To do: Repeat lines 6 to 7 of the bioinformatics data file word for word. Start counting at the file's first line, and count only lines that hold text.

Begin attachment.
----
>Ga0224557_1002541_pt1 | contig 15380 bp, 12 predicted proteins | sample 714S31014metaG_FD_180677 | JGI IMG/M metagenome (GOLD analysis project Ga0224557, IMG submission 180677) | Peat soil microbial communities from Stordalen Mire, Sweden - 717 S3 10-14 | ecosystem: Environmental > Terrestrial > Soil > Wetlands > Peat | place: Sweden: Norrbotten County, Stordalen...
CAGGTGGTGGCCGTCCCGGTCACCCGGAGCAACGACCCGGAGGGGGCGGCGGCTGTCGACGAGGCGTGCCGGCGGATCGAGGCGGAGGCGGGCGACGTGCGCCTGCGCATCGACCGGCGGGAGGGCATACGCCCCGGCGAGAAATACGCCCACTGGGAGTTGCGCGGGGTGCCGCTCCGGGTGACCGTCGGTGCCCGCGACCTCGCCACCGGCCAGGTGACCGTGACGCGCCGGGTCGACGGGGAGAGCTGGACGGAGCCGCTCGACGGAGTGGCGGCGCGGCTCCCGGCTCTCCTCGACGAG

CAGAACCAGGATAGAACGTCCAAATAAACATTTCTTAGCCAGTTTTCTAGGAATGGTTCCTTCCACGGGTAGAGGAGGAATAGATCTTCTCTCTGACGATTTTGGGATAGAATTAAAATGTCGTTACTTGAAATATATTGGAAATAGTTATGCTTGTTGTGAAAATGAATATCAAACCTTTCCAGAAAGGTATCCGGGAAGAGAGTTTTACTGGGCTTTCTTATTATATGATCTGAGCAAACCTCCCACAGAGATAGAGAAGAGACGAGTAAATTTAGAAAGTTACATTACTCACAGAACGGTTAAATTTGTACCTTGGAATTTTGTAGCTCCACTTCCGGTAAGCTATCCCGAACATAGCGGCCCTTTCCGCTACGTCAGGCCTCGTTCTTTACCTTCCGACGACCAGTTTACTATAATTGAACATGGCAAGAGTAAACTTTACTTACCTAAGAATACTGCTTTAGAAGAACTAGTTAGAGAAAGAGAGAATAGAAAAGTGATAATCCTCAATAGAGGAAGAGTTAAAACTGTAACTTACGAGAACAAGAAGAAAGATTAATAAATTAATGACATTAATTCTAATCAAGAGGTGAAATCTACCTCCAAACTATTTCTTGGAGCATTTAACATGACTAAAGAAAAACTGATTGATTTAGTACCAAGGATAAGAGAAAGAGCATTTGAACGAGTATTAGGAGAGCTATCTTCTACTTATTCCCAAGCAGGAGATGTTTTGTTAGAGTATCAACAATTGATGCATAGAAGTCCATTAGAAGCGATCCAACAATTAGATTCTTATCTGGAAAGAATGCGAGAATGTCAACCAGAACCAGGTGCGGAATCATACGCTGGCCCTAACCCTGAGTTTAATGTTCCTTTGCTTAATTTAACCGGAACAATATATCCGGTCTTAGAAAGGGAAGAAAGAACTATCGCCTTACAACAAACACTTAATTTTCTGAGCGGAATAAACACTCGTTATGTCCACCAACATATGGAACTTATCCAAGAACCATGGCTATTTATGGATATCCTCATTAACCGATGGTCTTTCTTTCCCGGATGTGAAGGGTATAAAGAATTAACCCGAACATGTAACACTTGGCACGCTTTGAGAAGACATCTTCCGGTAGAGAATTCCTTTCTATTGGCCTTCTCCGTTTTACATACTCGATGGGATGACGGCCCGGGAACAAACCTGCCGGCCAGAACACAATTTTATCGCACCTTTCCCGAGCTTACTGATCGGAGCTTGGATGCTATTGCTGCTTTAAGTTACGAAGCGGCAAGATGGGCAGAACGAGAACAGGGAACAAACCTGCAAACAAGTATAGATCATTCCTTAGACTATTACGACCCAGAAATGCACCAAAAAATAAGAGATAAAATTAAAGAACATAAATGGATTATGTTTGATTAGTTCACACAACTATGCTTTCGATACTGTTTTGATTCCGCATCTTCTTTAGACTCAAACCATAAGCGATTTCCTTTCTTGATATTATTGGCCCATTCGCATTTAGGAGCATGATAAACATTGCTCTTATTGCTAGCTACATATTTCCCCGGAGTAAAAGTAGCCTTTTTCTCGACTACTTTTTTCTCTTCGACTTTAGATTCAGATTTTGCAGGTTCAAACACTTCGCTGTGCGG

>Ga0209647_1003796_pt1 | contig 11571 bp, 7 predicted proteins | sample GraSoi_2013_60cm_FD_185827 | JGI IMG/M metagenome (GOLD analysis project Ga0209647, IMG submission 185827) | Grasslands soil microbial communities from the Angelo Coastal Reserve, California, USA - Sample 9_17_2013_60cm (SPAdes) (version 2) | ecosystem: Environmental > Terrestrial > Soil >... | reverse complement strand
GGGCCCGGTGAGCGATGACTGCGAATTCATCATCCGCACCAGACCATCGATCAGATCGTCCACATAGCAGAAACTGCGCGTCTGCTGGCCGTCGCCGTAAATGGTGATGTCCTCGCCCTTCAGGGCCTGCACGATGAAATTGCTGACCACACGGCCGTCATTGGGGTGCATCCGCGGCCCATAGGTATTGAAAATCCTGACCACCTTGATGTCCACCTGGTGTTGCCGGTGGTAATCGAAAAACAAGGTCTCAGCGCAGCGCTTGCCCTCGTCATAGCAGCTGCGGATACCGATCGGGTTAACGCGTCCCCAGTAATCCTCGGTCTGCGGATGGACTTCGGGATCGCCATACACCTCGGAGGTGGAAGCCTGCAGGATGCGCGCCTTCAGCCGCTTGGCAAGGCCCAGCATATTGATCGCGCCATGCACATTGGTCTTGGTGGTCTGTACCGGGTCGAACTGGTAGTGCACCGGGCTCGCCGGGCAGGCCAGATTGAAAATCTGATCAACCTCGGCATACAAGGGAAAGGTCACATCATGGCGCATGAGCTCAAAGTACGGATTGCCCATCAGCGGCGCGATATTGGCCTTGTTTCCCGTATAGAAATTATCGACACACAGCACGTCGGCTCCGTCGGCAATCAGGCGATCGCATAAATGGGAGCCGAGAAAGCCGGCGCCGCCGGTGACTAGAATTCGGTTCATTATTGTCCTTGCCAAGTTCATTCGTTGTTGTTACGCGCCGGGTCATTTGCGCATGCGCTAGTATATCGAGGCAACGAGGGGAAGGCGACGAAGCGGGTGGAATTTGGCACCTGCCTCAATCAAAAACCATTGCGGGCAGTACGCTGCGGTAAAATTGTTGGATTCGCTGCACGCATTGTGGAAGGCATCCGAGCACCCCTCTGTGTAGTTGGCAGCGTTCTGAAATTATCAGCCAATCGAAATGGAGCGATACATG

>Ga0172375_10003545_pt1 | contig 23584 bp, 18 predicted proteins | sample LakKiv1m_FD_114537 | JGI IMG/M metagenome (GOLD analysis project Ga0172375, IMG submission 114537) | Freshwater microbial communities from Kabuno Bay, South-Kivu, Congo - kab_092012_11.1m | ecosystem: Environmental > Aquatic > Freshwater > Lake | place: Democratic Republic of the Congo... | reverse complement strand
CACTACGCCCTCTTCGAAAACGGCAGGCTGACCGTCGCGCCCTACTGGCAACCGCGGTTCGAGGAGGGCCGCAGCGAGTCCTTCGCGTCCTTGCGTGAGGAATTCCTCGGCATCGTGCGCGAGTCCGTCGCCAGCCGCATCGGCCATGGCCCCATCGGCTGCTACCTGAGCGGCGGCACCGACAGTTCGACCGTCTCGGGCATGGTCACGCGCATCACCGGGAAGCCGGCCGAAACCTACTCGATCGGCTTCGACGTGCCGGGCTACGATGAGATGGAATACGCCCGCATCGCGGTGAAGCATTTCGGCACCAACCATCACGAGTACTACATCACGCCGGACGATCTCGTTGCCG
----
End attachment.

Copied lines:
>Ga0172375_10003545_pt1 | contig 23584 bp, 18 predicted proteins | sample LakKiv1m_FD_114537 | JGI IMG/M metagenome (GOLD analysis project Ga0172375, IMG submission 114537) | Freshwater microbial communities from Kabuno Bay, South-Kivu, Congo - kab_092012_11.1m | ecosystem: Environmental > Aquatic > Freshwater > Lake | place: Democratic Republic of the Congo... | reverse complement strand
CACTACGCCCTCTTCGAAAACGGCAGGCTGACCGTCGCGCCCTACTGGCAACCGCGGTTCGAGGAGGGCCGCAGCGAGTCCTTCGCGTCCTTGCGTGAGGAATTCCTCGGCATCGTGCGCGAGTCCGTCGCCAGCCGCATCGGCCATGGCCCCATCGGCTGCTACCTGAGCGGCGGCACCGACAGTTCGACCGTCTCGGGCATGGTCACGCGCATCACCGGGAAGCCGGCCGAAACCTACTCGATCGGCTTCGACGTGCCGGGCTACGATGAGATGGAATACGCCCGCATCGCGGTGAAGCATTTCGGCACCAACCATCACGAGTACTACATCACGCCGGACGATCTCGTTGCCG